• Trauma to the skin: In some people with psoriasis, trauma to the skin — including cuts, bruises, burns, bumps, vaccinations, tattoos and other skin conditions — can cause a flare-up of psoriasis symptoms either at the site of the injury or elsewhere. This condition is called Koebner’s phenomenon
  • Smoking: Some experts think that smoking can worsen psoriasis.

Causes Of Psoriatic Arthritis

Survey Results: Finding Validation With Psoriatic Arthritis

Almost 1 in 3 people with psoriasis also have psoriatic arthritis.

It tends to develop 5 to 10 years after psoriasis is diagnosed, although some people may have problems with their joints before they notice any skin-related symptoms.

Like psoriasis, psoriatic arthritis is thought to happen as a result of the immune system mistakenly attacking healthy tissue.

But it’s not clear why some people with psoriasis develop psoriatic arthritis and others do not.

Also Check: Arthritis Symptoms In Leg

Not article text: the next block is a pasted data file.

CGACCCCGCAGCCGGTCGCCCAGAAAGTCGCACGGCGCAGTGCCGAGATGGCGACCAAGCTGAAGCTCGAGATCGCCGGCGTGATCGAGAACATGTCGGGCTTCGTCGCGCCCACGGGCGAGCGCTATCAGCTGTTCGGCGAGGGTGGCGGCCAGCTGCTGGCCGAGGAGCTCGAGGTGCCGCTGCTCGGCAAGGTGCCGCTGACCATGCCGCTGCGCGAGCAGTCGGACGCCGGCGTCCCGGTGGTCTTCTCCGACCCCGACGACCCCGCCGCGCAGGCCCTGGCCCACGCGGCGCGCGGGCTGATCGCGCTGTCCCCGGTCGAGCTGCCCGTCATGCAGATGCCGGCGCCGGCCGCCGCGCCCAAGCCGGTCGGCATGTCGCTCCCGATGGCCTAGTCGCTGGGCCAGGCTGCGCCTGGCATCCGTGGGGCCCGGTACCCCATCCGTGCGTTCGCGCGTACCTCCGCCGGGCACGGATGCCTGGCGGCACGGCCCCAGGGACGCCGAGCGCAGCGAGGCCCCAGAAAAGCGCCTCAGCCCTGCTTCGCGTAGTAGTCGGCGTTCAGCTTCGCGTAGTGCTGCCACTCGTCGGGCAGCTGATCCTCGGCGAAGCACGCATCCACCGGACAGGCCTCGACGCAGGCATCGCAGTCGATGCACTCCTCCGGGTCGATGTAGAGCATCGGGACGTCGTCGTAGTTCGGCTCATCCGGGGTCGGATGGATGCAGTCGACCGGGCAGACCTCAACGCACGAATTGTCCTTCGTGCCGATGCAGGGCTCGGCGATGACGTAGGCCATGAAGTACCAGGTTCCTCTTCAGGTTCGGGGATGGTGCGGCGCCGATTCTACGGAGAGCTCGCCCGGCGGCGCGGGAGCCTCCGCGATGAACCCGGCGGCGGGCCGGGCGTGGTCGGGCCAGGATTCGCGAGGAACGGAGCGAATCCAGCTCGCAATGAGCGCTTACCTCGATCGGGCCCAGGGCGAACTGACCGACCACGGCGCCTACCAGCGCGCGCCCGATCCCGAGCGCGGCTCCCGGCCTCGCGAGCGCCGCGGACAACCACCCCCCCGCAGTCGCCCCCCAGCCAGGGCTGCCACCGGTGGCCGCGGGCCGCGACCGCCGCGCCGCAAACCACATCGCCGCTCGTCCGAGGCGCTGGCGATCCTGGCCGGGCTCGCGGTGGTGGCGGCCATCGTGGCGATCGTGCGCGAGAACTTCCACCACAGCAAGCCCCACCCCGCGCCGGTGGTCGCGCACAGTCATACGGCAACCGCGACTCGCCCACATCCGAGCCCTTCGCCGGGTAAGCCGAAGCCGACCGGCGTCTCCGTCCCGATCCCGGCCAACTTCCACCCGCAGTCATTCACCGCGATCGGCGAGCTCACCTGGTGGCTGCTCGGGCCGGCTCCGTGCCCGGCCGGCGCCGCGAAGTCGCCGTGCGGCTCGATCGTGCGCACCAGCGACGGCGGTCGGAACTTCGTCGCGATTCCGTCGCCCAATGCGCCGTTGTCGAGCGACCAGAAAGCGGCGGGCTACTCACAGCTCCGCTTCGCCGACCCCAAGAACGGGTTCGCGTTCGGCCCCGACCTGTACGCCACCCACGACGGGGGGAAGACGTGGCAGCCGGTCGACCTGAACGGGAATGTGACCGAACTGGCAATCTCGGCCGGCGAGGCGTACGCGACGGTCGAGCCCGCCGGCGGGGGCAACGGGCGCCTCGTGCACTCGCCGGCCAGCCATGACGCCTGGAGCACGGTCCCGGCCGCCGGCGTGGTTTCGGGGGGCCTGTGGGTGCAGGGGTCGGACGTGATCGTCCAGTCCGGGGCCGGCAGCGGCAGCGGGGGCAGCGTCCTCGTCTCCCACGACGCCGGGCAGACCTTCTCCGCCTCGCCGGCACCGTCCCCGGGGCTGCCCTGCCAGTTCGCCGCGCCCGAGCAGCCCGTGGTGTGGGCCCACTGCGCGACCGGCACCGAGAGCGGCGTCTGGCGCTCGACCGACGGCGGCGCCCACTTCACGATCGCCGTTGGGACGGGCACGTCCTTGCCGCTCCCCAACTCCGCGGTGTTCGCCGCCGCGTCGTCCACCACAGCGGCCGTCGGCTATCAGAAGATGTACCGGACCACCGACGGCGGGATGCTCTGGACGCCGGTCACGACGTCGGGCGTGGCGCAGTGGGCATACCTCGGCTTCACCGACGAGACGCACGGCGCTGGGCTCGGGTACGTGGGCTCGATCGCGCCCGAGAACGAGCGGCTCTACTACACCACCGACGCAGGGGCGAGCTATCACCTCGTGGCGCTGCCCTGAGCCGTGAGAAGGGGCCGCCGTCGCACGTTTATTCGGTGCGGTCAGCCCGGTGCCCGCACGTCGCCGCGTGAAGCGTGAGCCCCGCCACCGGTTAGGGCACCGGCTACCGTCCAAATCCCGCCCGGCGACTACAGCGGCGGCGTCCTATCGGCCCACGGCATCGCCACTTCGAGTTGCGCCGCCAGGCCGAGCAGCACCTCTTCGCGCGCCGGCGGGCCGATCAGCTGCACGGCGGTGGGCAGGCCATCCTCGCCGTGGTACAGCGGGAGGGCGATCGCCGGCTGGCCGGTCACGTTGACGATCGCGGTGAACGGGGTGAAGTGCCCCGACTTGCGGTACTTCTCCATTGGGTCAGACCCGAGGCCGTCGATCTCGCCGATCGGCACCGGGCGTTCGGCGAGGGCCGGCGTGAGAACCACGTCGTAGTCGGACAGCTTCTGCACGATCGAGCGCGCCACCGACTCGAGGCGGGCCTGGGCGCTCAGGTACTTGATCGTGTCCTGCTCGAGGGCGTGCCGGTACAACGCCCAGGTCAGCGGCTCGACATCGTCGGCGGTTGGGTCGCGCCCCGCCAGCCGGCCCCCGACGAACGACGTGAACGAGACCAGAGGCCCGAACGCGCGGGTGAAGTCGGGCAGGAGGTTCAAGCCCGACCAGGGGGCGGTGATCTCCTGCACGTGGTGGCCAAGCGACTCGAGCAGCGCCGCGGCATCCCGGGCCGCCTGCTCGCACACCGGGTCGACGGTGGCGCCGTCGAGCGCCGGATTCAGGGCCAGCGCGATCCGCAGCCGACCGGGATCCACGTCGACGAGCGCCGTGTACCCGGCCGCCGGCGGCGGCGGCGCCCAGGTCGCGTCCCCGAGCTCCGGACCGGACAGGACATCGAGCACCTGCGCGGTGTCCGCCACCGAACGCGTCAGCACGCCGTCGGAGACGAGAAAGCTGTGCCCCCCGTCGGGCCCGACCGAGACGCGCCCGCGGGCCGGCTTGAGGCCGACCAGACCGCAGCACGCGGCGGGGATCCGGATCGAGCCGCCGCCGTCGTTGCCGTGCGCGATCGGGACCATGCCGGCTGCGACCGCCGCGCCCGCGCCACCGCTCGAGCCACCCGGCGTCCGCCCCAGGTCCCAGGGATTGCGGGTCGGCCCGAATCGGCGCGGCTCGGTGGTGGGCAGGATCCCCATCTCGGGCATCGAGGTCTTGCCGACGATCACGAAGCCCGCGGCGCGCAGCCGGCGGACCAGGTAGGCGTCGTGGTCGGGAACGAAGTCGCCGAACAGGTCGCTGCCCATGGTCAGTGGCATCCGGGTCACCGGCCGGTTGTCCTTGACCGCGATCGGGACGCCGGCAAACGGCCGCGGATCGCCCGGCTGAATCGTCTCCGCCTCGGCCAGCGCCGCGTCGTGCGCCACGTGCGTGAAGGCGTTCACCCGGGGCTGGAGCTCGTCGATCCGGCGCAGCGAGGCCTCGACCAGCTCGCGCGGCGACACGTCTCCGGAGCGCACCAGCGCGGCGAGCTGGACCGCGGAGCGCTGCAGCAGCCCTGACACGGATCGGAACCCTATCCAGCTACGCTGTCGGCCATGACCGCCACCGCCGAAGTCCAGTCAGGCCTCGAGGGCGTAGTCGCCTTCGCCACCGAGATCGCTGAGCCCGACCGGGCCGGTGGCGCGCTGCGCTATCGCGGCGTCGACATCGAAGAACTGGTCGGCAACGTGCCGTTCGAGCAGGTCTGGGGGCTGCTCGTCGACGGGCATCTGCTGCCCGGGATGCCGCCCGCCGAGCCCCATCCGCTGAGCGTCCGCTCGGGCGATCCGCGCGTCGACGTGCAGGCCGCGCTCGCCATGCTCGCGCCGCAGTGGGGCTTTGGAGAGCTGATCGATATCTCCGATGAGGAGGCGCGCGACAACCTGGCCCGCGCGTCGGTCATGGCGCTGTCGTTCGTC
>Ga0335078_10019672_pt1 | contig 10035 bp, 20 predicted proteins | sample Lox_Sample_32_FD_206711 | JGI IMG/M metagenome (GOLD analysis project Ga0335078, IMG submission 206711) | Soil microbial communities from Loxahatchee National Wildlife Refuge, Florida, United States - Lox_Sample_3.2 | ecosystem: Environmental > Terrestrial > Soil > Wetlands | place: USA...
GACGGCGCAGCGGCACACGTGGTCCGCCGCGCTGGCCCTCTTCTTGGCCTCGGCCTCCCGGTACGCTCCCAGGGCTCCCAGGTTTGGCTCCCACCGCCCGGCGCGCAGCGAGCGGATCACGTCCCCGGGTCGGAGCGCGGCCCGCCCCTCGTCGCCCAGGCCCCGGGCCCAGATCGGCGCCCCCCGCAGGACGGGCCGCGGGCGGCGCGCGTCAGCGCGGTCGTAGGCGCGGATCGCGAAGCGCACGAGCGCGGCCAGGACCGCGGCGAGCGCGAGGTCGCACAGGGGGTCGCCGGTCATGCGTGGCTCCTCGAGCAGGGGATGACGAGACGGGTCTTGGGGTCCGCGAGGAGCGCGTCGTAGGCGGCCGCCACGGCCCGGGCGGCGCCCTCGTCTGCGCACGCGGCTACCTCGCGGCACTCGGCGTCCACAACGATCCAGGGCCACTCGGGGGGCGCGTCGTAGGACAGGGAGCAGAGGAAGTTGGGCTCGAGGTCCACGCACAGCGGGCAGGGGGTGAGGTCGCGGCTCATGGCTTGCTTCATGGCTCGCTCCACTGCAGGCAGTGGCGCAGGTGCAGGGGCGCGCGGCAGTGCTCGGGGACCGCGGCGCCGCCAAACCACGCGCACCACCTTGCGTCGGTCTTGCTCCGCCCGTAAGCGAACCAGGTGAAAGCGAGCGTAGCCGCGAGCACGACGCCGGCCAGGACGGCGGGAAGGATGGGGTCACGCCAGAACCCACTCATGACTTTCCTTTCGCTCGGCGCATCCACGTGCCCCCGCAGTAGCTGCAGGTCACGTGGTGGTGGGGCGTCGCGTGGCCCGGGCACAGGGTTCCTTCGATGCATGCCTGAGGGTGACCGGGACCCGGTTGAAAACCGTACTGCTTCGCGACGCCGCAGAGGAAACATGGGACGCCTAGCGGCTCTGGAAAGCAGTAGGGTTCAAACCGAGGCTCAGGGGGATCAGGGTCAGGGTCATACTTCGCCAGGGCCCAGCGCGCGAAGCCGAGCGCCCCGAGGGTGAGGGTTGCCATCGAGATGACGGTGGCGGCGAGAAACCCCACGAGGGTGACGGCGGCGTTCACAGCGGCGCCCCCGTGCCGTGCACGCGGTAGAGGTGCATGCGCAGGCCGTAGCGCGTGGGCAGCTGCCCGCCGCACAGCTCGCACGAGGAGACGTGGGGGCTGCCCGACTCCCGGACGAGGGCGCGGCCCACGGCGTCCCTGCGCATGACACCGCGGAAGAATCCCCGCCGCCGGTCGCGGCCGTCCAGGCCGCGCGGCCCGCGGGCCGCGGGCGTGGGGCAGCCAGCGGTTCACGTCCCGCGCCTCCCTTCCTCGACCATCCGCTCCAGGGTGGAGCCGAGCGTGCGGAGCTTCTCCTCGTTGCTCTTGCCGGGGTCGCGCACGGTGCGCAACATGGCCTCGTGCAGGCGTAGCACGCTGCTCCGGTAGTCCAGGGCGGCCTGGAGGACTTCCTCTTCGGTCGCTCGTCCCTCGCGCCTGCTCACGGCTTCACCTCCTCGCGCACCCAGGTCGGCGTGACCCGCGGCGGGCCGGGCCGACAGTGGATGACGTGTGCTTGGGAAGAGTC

Lifestyle And Home Remedies

  • Protect your joints. Changing how you do everyday tasks can make a difference in how you feel. For example, use gadgets such as jar openers to twist the lids from jars, lift heavy objects with both hands and push doors open with your whole body instead of just your hands.
  • Maintain a healthy weight. This places less strain on your joints, leading to reduced pain and increased energy and mobility. Losing weight if needed can also help your medications work better. Some psoriatic arthritis medications are less effective in people who are overweight.
  • Exercise regularly. Exercise can help keep your joints flexible and your muscles strong. Types of exercises that are less stressful on joints include biking, swimming, walking, yoga and tai chi.